State Dept Excuses Syria Rebel Group Over Terror Attacks

Insists 'One Incident Here and There' Doesn't Make Them Terrorists

The US policy of arming “moderate” rebel factions in Syria has a lot of problems, but none bigger than the Nour al-Din al-Zinki, a Free Syrian Army (FSA) linked group that’s been getting US aid for quite some time, and also grabbing headlines for a series of incidents.

In early July, an Amnesty International report named them as one of several US-backed group involved in torture and summary executions. Just two weeks later, the group’s social media accounts showed fighters beheading a young Palestinian boy described as “an Assad soldier.” Now, Russia is suggesting this same group was responsible for a chemical weapons attack this week in Aleppo.

That’s a lot of bad publicity for a matter of a few weeks, and is starting to come up in State Department briefings, though spokesman Mark Toner downplayed the incidents, or the possibility that the US would stop arming Nour al-Din al-Zinki just because they beheaded a child and used chemical weapons.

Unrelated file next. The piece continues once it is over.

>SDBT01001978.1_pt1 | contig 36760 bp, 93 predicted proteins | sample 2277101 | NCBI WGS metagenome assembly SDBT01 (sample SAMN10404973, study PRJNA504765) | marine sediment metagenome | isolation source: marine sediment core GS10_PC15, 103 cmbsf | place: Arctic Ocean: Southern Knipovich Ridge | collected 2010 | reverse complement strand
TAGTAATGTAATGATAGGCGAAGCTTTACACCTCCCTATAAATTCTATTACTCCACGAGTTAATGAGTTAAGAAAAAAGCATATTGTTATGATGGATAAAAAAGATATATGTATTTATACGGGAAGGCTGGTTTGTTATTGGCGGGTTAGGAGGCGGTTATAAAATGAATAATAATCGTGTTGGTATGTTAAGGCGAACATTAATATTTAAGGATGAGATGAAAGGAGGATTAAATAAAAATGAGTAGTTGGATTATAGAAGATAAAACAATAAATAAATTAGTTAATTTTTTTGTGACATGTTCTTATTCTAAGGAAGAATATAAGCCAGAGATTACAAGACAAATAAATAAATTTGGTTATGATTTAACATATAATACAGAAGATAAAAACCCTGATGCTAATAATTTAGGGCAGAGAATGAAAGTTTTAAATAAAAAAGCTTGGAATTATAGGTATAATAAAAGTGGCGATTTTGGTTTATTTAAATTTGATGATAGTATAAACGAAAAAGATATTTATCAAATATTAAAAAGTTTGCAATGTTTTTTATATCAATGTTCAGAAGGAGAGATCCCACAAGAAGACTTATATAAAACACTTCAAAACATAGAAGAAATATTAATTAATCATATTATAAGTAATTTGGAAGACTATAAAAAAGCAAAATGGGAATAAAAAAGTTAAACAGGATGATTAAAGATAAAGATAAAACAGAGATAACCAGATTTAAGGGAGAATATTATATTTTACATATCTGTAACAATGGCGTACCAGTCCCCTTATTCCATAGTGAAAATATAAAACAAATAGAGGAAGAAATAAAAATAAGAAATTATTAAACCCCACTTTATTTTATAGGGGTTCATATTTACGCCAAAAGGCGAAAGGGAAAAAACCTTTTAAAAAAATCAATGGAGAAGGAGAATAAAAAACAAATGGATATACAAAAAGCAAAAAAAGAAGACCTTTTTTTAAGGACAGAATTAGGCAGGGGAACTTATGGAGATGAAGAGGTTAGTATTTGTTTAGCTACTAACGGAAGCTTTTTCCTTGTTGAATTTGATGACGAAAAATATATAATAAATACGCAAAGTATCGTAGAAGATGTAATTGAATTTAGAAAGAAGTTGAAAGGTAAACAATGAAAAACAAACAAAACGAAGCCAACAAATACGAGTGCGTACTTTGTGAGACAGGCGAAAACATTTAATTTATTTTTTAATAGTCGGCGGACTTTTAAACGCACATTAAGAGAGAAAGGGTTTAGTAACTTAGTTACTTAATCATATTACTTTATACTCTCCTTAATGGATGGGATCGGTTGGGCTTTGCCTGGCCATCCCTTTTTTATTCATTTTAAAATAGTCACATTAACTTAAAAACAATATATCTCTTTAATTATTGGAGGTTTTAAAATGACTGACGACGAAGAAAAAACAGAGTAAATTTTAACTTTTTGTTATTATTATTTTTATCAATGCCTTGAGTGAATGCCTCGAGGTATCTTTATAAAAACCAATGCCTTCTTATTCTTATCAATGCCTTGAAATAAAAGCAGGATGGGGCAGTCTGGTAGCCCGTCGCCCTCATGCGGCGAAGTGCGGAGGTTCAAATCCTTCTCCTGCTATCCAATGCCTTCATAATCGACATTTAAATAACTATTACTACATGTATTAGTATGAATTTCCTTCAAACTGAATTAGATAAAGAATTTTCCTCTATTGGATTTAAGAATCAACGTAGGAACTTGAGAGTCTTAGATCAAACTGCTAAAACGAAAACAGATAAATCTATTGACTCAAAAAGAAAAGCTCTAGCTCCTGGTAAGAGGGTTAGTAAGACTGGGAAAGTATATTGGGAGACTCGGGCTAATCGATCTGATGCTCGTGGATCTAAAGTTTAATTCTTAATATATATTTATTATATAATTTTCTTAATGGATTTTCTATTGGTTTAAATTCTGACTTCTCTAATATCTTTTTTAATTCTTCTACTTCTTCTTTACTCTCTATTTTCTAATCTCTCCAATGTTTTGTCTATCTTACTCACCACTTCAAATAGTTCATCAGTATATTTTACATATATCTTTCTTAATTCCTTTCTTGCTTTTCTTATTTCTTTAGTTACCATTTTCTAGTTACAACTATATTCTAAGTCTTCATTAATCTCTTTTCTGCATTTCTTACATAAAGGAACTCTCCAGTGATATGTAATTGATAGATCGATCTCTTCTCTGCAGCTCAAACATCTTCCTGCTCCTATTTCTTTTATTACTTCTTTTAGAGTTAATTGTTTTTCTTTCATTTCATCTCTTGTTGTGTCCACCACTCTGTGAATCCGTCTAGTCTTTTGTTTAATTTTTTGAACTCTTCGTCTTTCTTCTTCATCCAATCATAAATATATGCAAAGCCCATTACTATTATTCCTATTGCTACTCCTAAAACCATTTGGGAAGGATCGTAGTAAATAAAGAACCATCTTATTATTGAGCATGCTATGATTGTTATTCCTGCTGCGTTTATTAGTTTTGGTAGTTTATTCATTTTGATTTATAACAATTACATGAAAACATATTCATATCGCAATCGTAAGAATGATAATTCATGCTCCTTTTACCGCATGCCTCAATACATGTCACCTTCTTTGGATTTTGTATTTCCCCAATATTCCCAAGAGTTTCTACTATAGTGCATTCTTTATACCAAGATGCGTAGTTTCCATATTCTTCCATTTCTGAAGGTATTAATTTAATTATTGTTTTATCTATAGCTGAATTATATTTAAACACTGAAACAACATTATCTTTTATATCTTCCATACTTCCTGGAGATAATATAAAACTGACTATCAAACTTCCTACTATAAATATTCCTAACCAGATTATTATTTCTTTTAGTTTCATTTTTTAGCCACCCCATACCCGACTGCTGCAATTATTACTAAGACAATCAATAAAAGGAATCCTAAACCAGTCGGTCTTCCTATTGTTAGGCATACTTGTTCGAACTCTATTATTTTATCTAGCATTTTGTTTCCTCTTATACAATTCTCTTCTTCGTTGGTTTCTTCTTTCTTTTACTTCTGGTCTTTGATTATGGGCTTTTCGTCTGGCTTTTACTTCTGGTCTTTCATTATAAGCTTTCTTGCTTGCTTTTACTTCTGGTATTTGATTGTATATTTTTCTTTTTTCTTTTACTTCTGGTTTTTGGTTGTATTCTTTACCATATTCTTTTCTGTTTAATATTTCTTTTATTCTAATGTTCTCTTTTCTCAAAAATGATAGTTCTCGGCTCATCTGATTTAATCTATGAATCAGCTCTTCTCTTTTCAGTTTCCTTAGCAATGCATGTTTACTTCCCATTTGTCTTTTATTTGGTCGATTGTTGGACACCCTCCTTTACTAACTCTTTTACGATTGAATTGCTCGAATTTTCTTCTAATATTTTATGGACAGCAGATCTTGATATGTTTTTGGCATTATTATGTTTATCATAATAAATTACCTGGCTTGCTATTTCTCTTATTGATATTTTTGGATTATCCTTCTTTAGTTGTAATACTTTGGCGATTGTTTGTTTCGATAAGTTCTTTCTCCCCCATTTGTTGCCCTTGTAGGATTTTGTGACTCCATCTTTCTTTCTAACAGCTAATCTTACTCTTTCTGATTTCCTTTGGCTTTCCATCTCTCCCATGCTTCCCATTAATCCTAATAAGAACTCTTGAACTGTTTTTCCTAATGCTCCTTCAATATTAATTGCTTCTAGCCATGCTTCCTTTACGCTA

“First of all, there’s a lot of betting of the Syrian moderate opposition that has already taken place, and it’s not just by the US,” Toner insisted, adding that “one incident here and there would not necessarily make you a terrorist group.”

Toner said that didn’t mean the US condoned the beheading or the chemical attack, but that the US focus was on backing “the moderate opposition,” and differentiating Nour al-Din al-Zinki from other groups like ISIS and al-Qaaeda’s Nusra Front, because those groups have aspirations to attack not just in Syria, but also against the West.

Author: Jason Ditz

Jason Ditz is Senior Editor for He has 20 years of experience in foreign policy research and his work has appeared in The American Conservative, Responsible Statecraft, Forbes, Toronto Star, Minneapolis Star-Tribune, Providence Journal, Washington Times, and the Detroit Free Press.